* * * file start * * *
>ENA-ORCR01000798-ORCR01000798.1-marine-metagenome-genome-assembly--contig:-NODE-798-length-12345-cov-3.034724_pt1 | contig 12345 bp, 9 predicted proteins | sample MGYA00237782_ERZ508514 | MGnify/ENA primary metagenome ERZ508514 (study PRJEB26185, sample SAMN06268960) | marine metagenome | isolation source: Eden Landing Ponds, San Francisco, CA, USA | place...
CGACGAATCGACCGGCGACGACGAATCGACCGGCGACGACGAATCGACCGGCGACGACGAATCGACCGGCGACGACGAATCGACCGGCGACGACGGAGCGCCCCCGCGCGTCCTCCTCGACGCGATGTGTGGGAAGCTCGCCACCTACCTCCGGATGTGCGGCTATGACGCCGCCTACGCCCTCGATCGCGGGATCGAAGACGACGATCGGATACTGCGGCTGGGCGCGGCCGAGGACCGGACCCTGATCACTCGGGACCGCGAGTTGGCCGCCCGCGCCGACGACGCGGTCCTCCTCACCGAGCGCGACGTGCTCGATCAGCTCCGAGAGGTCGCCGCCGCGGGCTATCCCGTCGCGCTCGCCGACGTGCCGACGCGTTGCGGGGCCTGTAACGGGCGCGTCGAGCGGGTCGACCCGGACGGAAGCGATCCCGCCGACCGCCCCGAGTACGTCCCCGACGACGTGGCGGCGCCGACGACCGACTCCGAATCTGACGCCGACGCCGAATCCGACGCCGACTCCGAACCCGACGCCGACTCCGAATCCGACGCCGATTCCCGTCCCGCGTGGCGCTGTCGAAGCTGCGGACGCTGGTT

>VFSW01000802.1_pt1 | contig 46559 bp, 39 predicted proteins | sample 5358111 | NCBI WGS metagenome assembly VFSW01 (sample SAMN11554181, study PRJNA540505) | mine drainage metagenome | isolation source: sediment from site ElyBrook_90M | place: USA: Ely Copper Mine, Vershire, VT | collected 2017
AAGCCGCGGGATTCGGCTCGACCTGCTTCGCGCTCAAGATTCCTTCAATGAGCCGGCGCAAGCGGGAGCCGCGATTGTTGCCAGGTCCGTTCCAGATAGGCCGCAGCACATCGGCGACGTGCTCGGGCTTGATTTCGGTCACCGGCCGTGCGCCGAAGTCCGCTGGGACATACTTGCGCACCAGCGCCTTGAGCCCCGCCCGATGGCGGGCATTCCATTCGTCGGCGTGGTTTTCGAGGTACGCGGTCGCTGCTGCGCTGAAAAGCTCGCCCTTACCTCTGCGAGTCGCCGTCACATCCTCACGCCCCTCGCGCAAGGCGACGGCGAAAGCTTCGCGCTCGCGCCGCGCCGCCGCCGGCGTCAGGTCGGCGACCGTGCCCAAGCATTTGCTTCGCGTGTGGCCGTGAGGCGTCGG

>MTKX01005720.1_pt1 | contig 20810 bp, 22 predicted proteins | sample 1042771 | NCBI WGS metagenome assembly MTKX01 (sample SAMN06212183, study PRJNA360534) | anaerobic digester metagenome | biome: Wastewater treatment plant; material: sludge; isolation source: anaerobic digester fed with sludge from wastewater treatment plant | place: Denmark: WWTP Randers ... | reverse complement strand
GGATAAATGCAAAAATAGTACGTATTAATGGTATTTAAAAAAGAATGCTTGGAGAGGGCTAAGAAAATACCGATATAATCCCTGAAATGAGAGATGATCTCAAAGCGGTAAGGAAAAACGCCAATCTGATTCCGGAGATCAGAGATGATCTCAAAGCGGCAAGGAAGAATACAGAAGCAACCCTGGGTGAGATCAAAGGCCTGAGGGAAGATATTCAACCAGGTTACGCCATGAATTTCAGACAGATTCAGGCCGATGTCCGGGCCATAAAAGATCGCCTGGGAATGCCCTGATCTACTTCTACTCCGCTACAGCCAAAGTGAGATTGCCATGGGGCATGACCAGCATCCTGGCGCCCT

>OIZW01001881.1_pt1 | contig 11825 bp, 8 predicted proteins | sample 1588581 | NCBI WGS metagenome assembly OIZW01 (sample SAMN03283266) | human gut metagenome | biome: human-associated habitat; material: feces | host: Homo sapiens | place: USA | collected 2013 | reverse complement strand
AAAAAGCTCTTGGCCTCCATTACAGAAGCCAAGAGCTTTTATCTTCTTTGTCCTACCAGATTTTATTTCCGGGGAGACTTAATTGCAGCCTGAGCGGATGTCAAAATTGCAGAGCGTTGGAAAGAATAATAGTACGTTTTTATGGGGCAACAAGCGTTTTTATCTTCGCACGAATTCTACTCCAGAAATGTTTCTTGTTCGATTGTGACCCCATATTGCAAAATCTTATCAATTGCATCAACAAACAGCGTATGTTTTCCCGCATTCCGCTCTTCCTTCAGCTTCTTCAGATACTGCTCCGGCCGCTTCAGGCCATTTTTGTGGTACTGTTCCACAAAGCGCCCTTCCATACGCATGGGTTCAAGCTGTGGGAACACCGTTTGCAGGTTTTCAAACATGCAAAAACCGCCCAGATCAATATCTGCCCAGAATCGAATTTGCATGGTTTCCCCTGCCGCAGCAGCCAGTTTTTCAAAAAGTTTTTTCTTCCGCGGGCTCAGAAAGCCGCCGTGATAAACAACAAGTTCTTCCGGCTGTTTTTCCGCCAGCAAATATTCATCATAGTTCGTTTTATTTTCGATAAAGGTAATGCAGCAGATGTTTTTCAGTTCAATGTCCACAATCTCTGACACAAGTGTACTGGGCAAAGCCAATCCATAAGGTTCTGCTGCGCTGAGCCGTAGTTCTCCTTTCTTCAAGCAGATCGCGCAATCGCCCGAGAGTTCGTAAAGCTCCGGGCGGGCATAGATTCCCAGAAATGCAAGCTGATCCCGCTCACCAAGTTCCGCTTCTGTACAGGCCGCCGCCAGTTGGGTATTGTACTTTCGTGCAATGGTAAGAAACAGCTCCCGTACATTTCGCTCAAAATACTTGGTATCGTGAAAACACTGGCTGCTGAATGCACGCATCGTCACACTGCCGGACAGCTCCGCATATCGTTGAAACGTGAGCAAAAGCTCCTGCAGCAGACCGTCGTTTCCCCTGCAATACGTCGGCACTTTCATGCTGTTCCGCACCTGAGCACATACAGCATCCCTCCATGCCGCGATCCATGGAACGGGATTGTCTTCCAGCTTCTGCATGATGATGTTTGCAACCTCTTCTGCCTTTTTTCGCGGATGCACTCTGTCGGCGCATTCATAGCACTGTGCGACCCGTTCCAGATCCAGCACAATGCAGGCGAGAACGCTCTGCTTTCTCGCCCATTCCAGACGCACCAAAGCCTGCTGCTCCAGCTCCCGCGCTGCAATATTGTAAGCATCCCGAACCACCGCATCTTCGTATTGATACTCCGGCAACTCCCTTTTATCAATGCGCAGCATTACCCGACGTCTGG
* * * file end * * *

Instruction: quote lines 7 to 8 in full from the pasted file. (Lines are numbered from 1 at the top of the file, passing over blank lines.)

>OIZW01001881.1_pt1 | contig 11825 bp, 8 predicted proteins | sample 1588581 | NCBI WGS metagenome assembly OIZW01 (sample SAMN03283266) | human gut metagenome | biome: human-associated habitat; material: feces | host: Homo sapiens | place: USA | collected 2013 | reverse complement strand
AAAAAGCTCTTGGCCTCCATTACAGAAGCCAAGAGCTTTTATCTTCTTTGTCCTACCAGATTTTATTTCCGGGGAGACTTAATTGCAGCCTGAGCGGATGTCAAAATTGCAGAGCGTTGGAAAGAATAATAGTACGTTTTTATGGGGCAACAAGCGTTTTTATCTTCGCACGAATTCTACTCCAGAAATGTTTCTTGTTCGATTGTGACCCCATATTGCAAAATCTTATCAATTGCATCAACAAACAGCGTATGTTTTCCCGCATTCCGCTCTTCCTTCAGCTTCTTCAGATACTGCTCCGGCCGCTTCAGGCCATTTTTGTGGTACTGTTCCACAAAGCGCCCTTCCATACGCATGGGTTCAAGCTGTGGGAACACCGTTTGCAGGTTTTCAAACATGCAAAAACCGCCCAGATCAATATCTGCCCAGAATCGAATTTGCATGGTTTCCCCTGCCGCAGCAGCCAGTTTTTCAAAAAGTTTTTTCTTCCGCGGGCTCAGAAAGCCGCCGTGATAAACAACAAGTTCTTCCGGCTGTTTTTCCGCCAGCAAATATTCATCATAGTTCGTTTTATTTTCGATAAAGGTAATGCAGCAGATGTTTTTCAGTTCAATGTCCACAATCTCTGACACAAGTGTACTGGGCAAAGCCAATCCATAAGGTTCTGCTGCGCTGAGCCGTAGTTCTCCTTTCTTCAAGCAGATCGCGCAATCGCCCGAGAGTTCGTAAAGCTCCGGGCGGGCATAGATTCCCAGAAATGCAAGCTGATCCCGCTCACCAAGTTCCGCTTCTGTACAGGCCGCCGCCAGTTGGGTATTGTACTTTCGTGCAATGGTAAGAAACAGCTCCCGTACATTTCGCTCAAAATACTTGGTATCGTGAAAACACTGGCTGCTGAATGCACGCATCGTCACACTGCCGGACAGCTCCGCATATCGTTGAAACGTGAGCAAAAGCTCCTGCAGCAGACCGTCGTTTCCCCTGCAATACGTCGGCACTTTCATGCTGTTCCGCACCTGAGCACATACAGCATCCCTCCATGCCGCGATCCATGGAACGGGATTGTCTTCCAGCTTCTGCATGATGATGTTTGCAACCTCTTCTGCCTTTTTTCGCGGATGCACTCTGTCGGCGCATTCATAGCACTGTGCGACCCGTTCCAGATCCAGCACAATGCAGGCGAGAACGCTCTGCTTTCTCGCCCATTCCAGACGCACCAAAGCCTGCTGCTCCAGCTCCCGCGCTGCAATATTGTAAGCATCCCGAACCACCGCATCTTCGTATTGATACTCCGGCAACTCCCTTTTATCAATGCGCAGCATTACCCGACGTCTGG